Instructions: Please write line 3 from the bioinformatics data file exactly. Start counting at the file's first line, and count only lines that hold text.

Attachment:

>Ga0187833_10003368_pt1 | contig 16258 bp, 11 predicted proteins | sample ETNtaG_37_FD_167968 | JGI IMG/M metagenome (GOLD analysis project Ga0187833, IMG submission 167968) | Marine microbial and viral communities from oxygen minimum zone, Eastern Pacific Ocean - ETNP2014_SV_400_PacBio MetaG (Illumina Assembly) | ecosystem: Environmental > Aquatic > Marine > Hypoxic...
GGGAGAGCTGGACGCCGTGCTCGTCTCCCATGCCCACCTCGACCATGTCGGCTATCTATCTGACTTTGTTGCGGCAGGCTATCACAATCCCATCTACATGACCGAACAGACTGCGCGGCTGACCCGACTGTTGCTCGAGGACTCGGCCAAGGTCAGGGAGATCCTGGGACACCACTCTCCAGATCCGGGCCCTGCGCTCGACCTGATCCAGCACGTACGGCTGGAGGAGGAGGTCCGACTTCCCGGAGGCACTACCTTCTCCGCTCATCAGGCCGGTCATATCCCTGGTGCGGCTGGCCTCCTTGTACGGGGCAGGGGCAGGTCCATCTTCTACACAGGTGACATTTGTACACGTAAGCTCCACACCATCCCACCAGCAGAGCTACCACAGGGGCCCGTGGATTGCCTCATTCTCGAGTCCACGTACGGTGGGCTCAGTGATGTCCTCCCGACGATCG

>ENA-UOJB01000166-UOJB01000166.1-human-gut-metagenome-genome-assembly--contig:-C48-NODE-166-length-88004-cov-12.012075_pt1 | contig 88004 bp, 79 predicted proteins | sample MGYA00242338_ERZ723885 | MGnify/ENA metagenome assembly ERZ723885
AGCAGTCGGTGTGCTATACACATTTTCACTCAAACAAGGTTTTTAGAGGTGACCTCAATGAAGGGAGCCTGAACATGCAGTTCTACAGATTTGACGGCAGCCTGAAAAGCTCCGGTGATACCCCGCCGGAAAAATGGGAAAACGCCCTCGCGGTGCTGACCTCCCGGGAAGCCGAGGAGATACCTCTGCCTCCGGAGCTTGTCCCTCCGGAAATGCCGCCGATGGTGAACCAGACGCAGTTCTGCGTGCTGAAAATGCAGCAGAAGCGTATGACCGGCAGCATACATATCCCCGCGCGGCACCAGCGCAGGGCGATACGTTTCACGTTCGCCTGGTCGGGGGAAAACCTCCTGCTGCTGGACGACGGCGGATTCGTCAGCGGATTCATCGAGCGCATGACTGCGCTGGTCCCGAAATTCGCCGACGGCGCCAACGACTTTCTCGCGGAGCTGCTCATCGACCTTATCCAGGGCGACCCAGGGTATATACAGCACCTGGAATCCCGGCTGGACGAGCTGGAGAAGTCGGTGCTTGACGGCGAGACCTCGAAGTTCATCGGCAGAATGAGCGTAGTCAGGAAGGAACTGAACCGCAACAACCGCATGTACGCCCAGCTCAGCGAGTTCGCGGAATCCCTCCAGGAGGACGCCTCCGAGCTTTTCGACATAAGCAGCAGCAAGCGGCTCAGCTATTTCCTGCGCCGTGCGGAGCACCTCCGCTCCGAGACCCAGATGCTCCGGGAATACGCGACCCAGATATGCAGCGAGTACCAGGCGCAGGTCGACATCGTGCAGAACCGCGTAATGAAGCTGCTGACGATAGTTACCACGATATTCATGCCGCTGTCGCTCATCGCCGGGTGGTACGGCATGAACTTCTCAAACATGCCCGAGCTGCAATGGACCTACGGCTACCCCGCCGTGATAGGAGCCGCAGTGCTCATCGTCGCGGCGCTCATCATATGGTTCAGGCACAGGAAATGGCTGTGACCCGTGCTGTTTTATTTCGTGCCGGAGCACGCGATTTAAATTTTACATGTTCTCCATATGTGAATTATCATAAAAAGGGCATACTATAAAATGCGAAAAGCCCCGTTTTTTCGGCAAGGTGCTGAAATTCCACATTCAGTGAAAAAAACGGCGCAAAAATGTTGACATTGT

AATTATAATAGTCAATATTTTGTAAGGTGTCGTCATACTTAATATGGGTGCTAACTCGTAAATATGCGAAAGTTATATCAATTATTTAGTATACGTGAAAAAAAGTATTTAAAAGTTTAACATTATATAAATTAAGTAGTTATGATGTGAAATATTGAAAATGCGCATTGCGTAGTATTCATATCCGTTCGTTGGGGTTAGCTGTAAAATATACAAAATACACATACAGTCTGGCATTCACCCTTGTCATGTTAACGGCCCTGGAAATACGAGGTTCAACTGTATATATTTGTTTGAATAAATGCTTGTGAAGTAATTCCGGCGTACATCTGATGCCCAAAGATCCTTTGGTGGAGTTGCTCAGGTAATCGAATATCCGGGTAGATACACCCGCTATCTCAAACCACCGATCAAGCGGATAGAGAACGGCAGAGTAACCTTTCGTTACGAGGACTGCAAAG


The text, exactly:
>ENA-UOJB01000166-UOJB01000166.1-human-gut-metagenome-genome-assembly--contig:-C48-NODE-166-length-88004-cov-12.012075_pt1 | contig 88004 bp, 79 predicted proteins | sample MGYA00242338_ERZ723885 | MGnify/ENA metagenome assembly ERZ723885